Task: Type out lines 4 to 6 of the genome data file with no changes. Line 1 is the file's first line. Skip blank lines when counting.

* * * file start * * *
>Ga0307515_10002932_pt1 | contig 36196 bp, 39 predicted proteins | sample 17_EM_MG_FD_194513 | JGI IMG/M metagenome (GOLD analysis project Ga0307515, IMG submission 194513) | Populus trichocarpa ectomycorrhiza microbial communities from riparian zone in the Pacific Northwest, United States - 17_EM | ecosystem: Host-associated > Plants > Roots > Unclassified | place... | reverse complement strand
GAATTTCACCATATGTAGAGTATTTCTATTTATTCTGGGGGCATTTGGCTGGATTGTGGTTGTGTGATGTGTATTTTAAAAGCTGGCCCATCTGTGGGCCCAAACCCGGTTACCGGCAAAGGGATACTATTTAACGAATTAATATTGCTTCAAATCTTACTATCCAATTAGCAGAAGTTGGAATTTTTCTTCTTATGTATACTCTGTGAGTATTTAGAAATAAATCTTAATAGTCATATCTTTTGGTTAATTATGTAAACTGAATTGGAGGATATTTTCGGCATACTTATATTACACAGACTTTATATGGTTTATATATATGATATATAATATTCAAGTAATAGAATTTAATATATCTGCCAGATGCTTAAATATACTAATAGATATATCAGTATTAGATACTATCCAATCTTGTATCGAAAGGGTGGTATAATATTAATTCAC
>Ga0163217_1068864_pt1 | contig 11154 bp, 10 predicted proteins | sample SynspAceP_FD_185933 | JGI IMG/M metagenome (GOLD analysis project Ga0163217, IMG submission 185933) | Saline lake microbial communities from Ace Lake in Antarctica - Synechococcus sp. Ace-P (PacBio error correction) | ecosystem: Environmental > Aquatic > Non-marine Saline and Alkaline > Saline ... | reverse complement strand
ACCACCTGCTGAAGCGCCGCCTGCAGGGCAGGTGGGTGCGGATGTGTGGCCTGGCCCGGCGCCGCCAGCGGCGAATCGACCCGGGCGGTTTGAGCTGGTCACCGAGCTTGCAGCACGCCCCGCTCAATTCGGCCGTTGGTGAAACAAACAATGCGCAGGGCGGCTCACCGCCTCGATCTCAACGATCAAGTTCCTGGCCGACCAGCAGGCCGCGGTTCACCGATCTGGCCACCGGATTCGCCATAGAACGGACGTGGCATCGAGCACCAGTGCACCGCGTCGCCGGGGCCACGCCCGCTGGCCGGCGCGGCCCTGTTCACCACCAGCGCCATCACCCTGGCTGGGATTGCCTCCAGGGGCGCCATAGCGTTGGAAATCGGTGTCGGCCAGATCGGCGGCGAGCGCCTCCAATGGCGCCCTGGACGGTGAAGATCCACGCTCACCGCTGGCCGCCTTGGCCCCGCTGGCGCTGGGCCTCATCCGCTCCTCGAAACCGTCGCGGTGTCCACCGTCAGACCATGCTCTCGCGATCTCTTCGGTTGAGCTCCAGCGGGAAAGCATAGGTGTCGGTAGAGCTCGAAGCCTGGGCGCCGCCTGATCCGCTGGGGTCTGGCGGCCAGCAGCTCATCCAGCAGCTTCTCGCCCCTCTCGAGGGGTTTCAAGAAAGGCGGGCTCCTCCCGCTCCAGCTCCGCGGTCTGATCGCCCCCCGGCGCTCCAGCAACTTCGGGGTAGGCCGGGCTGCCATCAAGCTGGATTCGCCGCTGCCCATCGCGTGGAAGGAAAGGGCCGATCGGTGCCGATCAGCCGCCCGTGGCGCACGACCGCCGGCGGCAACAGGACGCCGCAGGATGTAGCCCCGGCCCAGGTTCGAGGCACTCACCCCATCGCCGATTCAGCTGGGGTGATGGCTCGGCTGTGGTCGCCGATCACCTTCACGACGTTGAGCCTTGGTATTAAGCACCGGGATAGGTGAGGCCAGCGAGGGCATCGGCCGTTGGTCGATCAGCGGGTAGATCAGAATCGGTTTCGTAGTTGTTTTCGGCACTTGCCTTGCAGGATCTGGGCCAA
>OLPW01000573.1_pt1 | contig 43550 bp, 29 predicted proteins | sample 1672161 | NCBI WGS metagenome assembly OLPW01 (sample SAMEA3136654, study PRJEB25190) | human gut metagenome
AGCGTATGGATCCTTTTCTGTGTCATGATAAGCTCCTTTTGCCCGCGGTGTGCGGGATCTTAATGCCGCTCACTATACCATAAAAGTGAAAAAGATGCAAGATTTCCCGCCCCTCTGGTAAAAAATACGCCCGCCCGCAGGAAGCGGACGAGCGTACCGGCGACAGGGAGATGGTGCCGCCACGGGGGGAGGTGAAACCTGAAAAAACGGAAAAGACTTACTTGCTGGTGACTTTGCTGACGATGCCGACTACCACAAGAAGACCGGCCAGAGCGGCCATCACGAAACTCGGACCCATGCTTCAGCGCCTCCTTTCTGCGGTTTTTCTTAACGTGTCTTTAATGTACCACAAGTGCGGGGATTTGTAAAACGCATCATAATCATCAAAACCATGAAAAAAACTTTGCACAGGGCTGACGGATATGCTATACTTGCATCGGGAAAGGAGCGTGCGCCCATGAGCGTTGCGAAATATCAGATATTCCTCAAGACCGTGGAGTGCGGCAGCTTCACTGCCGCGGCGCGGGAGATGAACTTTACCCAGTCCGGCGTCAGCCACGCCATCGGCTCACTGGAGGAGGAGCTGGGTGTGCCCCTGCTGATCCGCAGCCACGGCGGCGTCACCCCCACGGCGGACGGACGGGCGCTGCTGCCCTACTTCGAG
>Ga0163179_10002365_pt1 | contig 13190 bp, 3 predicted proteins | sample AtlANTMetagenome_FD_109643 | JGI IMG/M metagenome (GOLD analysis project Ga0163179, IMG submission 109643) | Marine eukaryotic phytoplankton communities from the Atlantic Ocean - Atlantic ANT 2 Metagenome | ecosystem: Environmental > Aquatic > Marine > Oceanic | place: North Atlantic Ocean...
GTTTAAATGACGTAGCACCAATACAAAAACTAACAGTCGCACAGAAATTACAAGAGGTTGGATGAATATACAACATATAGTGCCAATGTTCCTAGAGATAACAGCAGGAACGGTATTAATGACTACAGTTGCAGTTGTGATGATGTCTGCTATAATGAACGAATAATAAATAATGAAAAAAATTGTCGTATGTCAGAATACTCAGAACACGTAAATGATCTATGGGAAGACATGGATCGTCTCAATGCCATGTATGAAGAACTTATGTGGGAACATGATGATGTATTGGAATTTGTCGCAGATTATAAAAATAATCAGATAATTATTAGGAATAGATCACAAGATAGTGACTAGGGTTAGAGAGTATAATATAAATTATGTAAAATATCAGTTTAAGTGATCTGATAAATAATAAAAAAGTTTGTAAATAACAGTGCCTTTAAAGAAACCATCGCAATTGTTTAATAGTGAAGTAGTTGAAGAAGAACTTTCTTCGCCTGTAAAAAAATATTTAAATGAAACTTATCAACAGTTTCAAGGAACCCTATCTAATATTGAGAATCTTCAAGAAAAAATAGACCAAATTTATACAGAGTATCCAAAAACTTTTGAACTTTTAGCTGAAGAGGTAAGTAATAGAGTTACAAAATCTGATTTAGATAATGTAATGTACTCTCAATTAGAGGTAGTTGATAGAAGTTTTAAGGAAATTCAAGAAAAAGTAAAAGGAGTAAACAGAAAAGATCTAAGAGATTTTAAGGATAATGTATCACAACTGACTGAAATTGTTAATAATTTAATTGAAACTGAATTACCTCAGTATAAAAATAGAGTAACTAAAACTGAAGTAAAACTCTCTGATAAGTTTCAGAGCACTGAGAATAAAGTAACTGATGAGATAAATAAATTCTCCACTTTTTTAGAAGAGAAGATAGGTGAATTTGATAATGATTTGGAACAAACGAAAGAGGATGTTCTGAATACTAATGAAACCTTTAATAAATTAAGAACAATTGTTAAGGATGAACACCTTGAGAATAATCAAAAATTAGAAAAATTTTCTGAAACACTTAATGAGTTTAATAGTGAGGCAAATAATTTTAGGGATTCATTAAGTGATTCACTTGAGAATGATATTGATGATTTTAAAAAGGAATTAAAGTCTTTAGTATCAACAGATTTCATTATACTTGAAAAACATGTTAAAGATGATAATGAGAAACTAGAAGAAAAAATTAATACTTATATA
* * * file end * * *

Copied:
ACCACCTGCTGAAGCGCCGCCTGCAGGGCAGGTGGGTGCGGATGTGTGGCCTGGCCCGGCGCCGCCAGCGGCGAATCGACCCGGGCGGTTTGAGCTGGTCACCGAGCTTGCAGCACGCCCCGCTCAATTCGGCCGTTGGTGAAACAAACAATGCGCAGGGCGGCTCACCGCCTCGATCTCAACGATCAAGTTCCTGGCCGACCAGCAGGCCGCGGTTCACCGATCTGGCCACCGGATTCGCCATAGAACGGACGTGGCATCGAGCACCAGTGCACCGCGTCGCCGGGGCCACGCCCGCTGGCCGGCGCGGCCCTGTTCACCACCAGCGCCATCACCCTGGCTGGGATTGCCTCCAGGGGCGCCATAGCGTTGGAAATCGGTGTCGGCCAGATCGGCGGCGAGCGCCTCCAATGGCGCCCTGGACGGTGAAGATCCACGCTCACCGCTGGCCGCCTTGGCCCCGCTGGCGCTGGGCCTCATCCGCTCCTCGAAACCGTCGCGGTGTCCACCGTCAGACCATGCTCTCGCGATCTCTTCGGTTGAGCTCCAGCGGGAAAGCATAGGTGTCGGTAGAGCTCGAAGCCTGGGCGCCGCCTGATCCGCTGGGGTCTGGCGGCCAGCAGCTCATCCAGCAGCTTCTCGCCCCTCTCGAGGGGTTTCAAGAAAGGCGGGCTCCTCCCGCTCCAGCTCCGCGGTCTGATCGCCCCCCGGCGCTCCAGCAACTTCGGGGTAGGCCGGGCTGCCATCAAGCTGGATTCGCCGCTGCCCATCGCGTGGAAGGAAAGGGCCGATCGGTGCCGATCAGCCGCCCGTGGCGCACGACCGCCGGCGGCAACAGGACGCCGCAGGATGTAGCCCCGGCCCAGGTTCGAGGCACTCACCCCATCGCCGATTCAGCTGGGGTGATGGCTCGGCTGTGGTCGCCGATCACCTTCACGACGTTGAGCCTTGGTATTAAGCACCGGGATAGGTGAGGCCAGCGAGGGCATCGGCCGTTGGTCGATCAGCGGGTAGATCAGAATCGGTTTCGTAGTTGTTTTCGGCACTTGCCTTGCAGGATCTGGGCCAA
>OLPW01000573.1_pt1 | contig 43550 bp, 29 predicted proteins | sample 1672161 | NCBI WGS metagenome assembly OLPW01 (sample SAMEA3136654, study PRJEB25190) | human gut metagenome
AGCGTATGGATCCTTTTCTGTGTCATGATAAGCTCCTTTTGCCCGCGGTGTGCGGGATCTTAATGCCGCTCACTATACCATAAAAGTGAAAAAGATGCAAGATTTCCCGCCCCTCTGGTAAAAAATACGCCCGCCCGCAGGAAGCGGACGAGCGTACCGGCGACAGGGAGATGGTGCCGCCACGGGGGGAGGTGAAACCTGAAAAAACGGAAAAGACTTACTTGCTGGTGACTTTGCTGACGATGCCGACTACCACAAGAAGACCGGCCAGAGCGGCCATCACGAAACTCGGACCCATGCTTCAGCGCCTCCTTTCTGCGGTTTTTCTTAACGTGTCTTTAATGTACCACAAGTGCGGGGATTTGTAAAACGCATCATAATCATCAAAACCATGAAAAAAACTTTGCACAGGGCTGACGGATATGCTATACTTGCATCGGGAAAGGAGCGTGCGCCCATGAGCGTTGCGAAATATCAGATATTCCTCAAGACCGTGGAGTGCGGCAGCTTCACTGCCGCGGCGCGGGAGATGAACTTTACCCAGTCCGGCGTCAGCCACGCCATCGGCTCACTGGAGGAGGAGCTGGGTGTGCCCCTGCTGATCCGCAGCCACGGCGGCGTCACCCCCACGGCGGACGGACGGGCGCTGCTGCCCTACTTCGAG